Such an approach to business, in turn, enabled Settlers West to break innovative new ground in the way western art was exhibited and sold. In the autumn of 1977, not long after moving to a more spacious location, the gallery mounted the first of its annual Great American West art shows. It has become one of the premier invitational events of its kind, widely considered a leading southwestern fine art showcase, and has grown to feature more than 50 artists.
One of the artists in that first show was the great Howard Terpning. At the time he was considered America’s foremost commercial illustrator, having created iconic images for leading magazine covers as well as movie posters. As he approached the age of 50, Terp-ning decided to transition to fine art, specializing in compellingly realistic depictions of the Old West subjects he loved.
Johnson had first met Terpning in 1975. The two hit it off, and Settlers West began to sell his early works. Within two years, the gallery represented Terpning exclusively and was perfectly poised for success as Terpning soon achieved western superstar status. He became a member of the recently formed Cowboy Artists of America in 1979. “The following year,” says Johnson, “people were standing in line for Howard’s paintings.”
Terpning was, of course, part of the lineup in February 1982 for Settlers West’s next big innovation, its first annual American Miniatures Show. “A friend up in Kalispell, Montana, told me that at Christmas time he’d had a show of small paintings by local artists,” says Johnson. He decided to try the idea for a midwinter event, contacting other artists with whom he’d built solid relationships and asking them for works measuring 9 by 12 inches or smaller. “I might have had 50 or 60 paintings in that first show, and I don’t remember if they all sold. But it was the first time a miniatures show had been done on such a broad scale.”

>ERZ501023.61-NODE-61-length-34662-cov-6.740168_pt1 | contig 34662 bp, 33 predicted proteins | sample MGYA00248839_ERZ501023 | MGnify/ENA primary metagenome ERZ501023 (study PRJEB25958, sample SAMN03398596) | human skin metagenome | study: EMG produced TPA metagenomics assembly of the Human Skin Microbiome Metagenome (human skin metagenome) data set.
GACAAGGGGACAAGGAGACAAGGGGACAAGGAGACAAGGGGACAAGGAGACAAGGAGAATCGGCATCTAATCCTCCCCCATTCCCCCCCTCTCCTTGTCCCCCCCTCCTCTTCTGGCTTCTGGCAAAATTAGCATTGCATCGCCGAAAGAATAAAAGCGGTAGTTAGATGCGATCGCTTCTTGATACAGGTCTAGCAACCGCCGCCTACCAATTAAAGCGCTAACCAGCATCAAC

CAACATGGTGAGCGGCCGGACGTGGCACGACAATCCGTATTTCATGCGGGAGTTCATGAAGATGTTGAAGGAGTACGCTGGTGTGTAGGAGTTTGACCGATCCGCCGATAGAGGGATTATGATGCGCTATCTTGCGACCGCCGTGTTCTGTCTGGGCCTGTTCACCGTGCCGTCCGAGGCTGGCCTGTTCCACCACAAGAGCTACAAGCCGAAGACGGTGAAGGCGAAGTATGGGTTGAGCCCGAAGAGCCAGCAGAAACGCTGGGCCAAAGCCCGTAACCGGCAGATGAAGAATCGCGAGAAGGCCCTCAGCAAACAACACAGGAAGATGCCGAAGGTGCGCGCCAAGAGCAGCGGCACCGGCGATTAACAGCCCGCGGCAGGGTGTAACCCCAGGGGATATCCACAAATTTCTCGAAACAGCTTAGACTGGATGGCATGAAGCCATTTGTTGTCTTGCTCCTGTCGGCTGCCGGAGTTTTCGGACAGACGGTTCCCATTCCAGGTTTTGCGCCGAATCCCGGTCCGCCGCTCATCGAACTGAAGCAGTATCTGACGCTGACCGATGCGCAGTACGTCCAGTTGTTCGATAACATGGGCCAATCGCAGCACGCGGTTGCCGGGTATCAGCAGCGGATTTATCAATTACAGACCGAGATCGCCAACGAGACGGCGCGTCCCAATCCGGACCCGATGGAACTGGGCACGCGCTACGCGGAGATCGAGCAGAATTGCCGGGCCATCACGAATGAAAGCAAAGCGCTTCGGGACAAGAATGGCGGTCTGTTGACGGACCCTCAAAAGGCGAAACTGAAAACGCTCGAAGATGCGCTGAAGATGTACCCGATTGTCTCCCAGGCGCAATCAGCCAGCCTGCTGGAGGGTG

The scale has continued to broaden. Johnson estimates that this month’s 30th American Miniatures Show will feature more than 400 paintings by some 250 different artists, and it’s likely to sell out. The reason for that success is simple, he says. “Not every collector can afford a $20,000 or $30,000 painting by a well-known artist, but they can afford $3,000 or $4,000 for a miniature.”
Working at the opposite end of the financial spectrum in the western art world, Johnson joined forces in 1984 with Bob Drummond, owner of the Drummond Gallery in Coeur d’Alene, ID, and auctioneer Peter Stremmel to launch the Coeur d’Alene Art Auction, which has grown to become the single largest art auction in the nation devoted to 19th- and 20th-century western and American art. Now held each July in Reno, Nevada, having outgrown its original venue, the auction has set several dozen stratospheric price records, including $5.6 million for a painting by Charles M. Russell, $1.68 million for a Maynard Dixon, and $1.456 million for a canvas by Settlers West stalwart Howard Terpning.
Johnson doesn’t hesitate in naming the auction as his proudest achievement. Then, like a parent who can’t admit to having a favorite child, he immediately mentions the miniatures show, as well. But even though Settlers West has helped further the careers of many current stars of the western art world, Johnson is reluctant to accept any credit for their successes. “Most of the artists have had some reputation before they’ve come here,” he maintains. “I’m not really a proving ground for young artists.”
In a broader sense, however, Johnson has made Settlers West a sort of proving ground for western representational art, helping to raise its profile and the seriousness with which it is regarded as a genre. And he takes great satisfaction in that measure of success. “I have very few regrets,” he reflects. “Today, I come to work every day with as much enthusiasm as I had 25 years ago. I get to see people at their very best. My artists are happy. And nearly every one of my customers are happy, because their purchases are something they’re going to enjoy for as long as they have them.”
Featured in February 2011.